Palmerston pp 55-77 | Cite as

The Revolutionary Challenge

  • Paul R. Ziegler
Part of the British History in Perspective book series (BHP)

Abstract

As the Whigs fell from power, Palmerston’s standing in the public eye began to rise. His espousal of Belgium independence and his willingness to speak out against arbitrary rule in Spain and Portugal won him liberal allies. Of course, his support for constitutional causes had to be reconciled with British interests and the maintenance of the balance of power. Palmerston’s liberal credentials were based on his foreign policy initiatives, and he only favoured domestic reforms as long as they did not threaten his personal aristocratic order. His support for the cautions terms of the 1832 Reform Act, for example, guaranteed that the electoral system was still dominated by the social elite. Nevertheless, his guarded advocacy of political and economic reforms helped him to steal the Chartists’ thunder at the hustings. However, as the 1840s proceeded, the question arose as whether such liberal gestures would be enough to satisfy the demands made by the 1848 revolutionaries. Liberal and nationalist stirrings in Italy, Prussia, Hungary and Poland, and their challenge to the 1815 settlement, tested the limits of Palmerston’s outreach to liberalism. Given his disinclination to consider abstract questions, it is unlikely that he would rush to support liberal causes without considering their impact on Europe’s stability.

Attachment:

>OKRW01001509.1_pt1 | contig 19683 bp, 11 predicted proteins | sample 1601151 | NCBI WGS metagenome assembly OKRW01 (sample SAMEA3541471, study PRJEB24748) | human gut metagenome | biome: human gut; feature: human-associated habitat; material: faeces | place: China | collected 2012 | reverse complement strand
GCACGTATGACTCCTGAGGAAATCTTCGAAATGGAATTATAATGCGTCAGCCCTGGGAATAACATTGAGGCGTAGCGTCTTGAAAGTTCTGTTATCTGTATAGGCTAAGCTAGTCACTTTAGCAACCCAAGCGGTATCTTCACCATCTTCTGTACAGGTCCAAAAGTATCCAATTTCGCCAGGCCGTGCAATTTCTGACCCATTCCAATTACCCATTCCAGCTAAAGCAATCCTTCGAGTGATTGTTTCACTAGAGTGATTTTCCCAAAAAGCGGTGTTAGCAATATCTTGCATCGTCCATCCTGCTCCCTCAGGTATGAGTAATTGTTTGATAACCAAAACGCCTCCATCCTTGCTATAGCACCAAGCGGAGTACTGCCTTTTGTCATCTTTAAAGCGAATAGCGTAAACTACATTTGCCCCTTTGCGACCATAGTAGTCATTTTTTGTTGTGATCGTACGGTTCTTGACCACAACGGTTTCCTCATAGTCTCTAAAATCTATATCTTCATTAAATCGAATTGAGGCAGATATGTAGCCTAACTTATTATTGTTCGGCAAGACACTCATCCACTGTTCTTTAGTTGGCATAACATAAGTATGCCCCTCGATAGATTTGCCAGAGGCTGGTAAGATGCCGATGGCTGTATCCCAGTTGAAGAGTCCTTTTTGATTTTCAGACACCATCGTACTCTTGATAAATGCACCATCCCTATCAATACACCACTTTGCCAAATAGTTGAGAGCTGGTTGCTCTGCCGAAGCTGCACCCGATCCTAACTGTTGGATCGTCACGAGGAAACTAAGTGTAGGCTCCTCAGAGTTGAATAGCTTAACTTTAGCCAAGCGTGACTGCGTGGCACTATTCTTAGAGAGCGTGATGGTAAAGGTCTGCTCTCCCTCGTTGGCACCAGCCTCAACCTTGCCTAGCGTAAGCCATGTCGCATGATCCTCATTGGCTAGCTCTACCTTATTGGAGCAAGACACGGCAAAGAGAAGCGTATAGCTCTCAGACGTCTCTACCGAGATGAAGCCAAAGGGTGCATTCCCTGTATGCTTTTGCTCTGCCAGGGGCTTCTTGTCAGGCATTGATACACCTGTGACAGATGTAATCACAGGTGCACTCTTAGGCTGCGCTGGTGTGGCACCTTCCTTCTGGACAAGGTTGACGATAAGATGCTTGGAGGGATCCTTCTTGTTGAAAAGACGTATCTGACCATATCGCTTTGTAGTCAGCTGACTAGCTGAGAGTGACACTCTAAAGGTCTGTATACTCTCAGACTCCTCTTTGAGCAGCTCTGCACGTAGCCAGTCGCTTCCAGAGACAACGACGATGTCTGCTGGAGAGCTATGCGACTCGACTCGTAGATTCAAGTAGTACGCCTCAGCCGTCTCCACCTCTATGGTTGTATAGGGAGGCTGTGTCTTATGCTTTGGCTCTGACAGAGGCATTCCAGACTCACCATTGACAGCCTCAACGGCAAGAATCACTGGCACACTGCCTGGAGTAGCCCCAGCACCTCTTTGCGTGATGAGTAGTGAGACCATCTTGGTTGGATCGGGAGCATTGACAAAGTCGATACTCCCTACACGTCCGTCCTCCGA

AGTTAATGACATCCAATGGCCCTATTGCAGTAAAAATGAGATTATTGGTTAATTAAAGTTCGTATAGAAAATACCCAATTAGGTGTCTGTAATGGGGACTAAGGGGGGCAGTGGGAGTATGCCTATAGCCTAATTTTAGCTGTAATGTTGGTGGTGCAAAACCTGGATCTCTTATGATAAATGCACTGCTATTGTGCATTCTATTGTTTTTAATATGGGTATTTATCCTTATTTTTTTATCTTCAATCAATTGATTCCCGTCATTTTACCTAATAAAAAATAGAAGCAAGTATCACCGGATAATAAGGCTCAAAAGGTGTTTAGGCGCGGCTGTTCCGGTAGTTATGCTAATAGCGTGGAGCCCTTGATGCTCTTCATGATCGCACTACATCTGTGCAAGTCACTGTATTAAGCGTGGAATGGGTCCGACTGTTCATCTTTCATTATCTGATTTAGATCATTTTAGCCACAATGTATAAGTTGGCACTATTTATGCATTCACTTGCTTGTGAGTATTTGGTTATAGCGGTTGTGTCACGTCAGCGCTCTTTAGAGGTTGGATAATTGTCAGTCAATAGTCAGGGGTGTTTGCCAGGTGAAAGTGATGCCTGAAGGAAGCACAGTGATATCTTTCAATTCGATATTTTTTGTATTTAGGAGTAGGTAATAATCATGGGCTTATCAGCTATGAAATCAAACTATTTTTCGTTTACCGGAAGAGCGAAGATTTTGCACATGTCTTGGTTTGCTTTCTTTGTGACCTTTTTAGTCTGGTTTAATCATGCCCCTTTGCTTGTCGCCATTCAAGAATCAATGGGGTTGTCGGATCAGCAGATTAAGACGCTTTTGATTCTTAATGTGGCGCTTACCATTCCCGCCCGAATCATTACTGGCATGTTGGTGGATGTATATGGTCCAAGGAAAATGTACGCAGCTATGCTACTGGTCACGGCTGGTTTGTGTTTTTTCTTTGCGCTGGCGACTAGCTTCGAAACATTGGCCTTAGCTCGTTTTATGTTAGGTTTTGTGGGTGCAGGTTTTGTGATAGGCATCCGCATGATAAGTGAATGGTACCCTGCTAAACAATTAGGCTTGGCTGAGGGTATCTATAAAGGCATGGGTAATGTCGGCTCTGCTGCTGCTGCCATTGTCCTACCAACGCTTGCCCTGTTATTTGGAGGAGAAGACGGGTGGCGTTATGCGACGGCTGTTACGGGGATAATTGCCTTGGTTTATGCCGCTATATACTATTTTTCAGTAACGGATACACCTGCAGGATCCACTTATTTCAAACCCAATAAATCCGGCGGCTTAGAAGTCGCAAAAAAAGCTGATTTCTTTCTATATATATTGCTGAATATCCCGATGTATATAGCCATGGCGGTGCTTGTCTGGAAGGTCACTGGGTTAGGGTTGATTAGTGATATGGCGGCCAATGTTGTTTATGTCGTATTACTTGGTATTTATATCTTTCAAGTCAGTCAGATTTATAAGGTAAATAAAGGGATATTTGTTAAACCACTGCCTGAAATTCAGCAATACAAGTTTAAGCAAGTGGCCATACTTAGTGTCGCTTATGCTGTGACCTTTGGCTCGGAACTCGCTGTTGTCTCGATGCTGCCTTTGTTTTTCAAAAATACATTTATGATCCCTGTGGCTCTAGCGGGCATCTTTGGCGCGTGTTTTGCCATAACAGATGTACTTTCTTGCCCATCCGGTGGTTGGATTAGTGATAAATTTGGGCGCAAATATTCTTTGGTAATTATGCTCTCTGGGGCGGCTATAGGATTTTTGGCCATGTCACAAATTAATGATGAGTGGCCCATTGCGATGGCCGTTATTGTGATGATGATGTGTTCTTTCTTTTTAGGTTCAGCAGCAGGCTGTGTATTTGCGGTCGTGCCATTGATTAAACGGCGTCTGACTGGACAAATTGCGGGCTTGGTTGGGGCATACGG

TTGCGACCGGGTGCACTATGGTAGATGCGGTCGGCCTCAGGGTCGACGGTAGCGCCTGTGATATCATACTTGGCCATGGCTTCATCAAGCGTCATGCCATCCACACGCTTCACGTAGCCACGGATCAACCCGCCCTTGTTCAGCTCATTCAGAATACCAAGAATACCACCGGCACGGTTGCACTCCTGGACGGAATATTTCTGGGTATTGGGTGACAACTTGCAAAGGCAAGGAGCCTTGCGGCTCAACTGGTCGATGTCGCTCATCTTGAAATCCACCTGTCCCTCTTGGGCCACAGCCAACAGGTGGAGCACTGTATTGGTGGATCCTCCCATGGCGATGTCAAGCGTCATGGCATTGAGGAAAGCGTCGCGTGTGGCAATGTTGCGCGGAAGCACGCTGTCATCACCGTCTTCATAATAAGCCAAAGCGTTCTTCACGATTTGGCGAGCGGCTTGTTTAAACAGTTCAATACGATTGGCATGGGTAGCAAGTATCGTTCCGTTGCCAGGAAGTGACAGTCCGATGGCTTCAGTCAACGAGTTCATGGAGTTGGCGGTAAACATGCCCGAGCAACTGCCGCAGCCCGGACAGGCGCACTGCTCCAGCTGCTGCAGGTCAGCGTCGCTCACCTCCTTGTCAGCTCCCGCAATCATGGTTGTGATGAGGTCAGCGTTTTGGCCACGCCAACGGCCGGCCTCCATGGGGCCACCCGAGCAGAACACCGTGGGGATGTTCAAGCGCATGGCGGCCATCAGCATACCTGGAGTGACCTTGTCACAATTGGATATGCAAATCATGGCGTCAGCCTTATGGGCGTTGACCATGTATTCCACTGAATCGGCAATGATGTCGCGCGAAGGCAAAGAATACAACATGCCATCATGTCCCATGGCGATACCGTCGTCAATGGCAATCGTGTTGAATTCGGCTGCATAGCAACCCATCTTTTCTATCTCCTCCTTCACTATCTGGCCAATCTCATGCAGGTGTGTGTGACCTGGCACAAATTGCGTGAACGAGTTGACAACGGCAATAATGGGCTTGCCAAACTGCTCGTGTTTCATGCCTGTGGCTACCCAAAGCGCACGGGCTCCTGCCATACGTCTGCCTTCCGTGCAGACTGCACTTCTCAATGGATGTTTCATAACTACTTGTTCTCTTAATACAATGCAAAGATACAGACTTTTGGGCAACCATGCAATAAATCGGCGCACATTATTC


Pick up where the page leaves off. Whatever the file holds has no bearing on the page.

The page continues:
Keywords

Corn Europe Expense Opium Defend 

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Notes

  1. 1.
    For a full treatment of Palmerston’s relationship with the press, see Stephen Koss, The Rise and Fall of the Political Press in Britain, vol. 1: The Nineteenth Century (Chapel Hill: University of North Carolina Press, 1981).Google Scholar
  2. 2.
    Nicholas Edsel, Richard Cobden (Cambridge, Mass.: Harvard University Press, 1986) pp. 108, 151.Google Scholar
  3. 3.
    A. C. Benson and Viscount Esher (eds), The Letters of Queen Victoria: A Selection of Her Majesty’s Correspondence between 1837 and 1861 (London: John Murray, 1908) vol. i, pp. 346–7 [hereafter cited as Victoria’s Letters]; Ridley, p. 277.Google Scholar
  4. 11.
    For a detailed study of Palmerston’s response to famine conditions in Sligo, see Tyler Anbinder, ‘Lord Palmerston and the Irish Famine Emigration’, The Historical Journal, xliv: 2 (2001) pp. 441–69.Google Scholar
  5. 13.
    Anbinder, ‘Lord Palmerston’, p. 453; R. D. Edwards and T. D. Williams (eds), The Great Famine: Studies in Irish History, 1845–1852 (New York: New York University Press, 1956) p. 338.Google Scholar
  6. 16.
    Bulwer, vol. iii, pp. 192–3; Princess Lieven to Lord Aberdeen, 29 April 1846, and Lord Aberdeen to Princess Lieven, 5 May 1846, E. Parry Jones (ed.), The Correspondence of Lord Aberdeen to Princess Lieven, 1832–1854, Camden, 3rd series, vol. lx (London: Royal Historical Society, 1938) vol. i, pp. 249–50.Google Scholar
  7. 17.
    Roman Golicz, ‘Napoleon III, Lord Palmerston and the Entente Cordiale’, History Today, vol. 12 (December 2000) p. 11.Google Scholar
  8. 33.
    Palmerston to Ponsonby, 31 August 1848, E. Ashley, The Life of Henry John Temple, Viscount Palmerston, 1846–65, with Selections from his Speeches and Correspendence, 2 vols (London: R. Bentley, 1876) vol. i, pp. 101–10; Southgate, p. 232.Google Scholar
  9. 36.
    For a detailed treatment of Palmerston’s response to the 1848 German revolution, see Frank G. Weber, ‘Palmerston and Prussian Liberalism, 1848’, Journal of Modern History, xxxv, no. 2 (1963), 50.Google Scholar

Copyright information

© Paul R. Ziegler 2003

Authors and Affiliations

  • Paul R. Ziegler
    • 1
  1. 1.Assumption CollegeUSA

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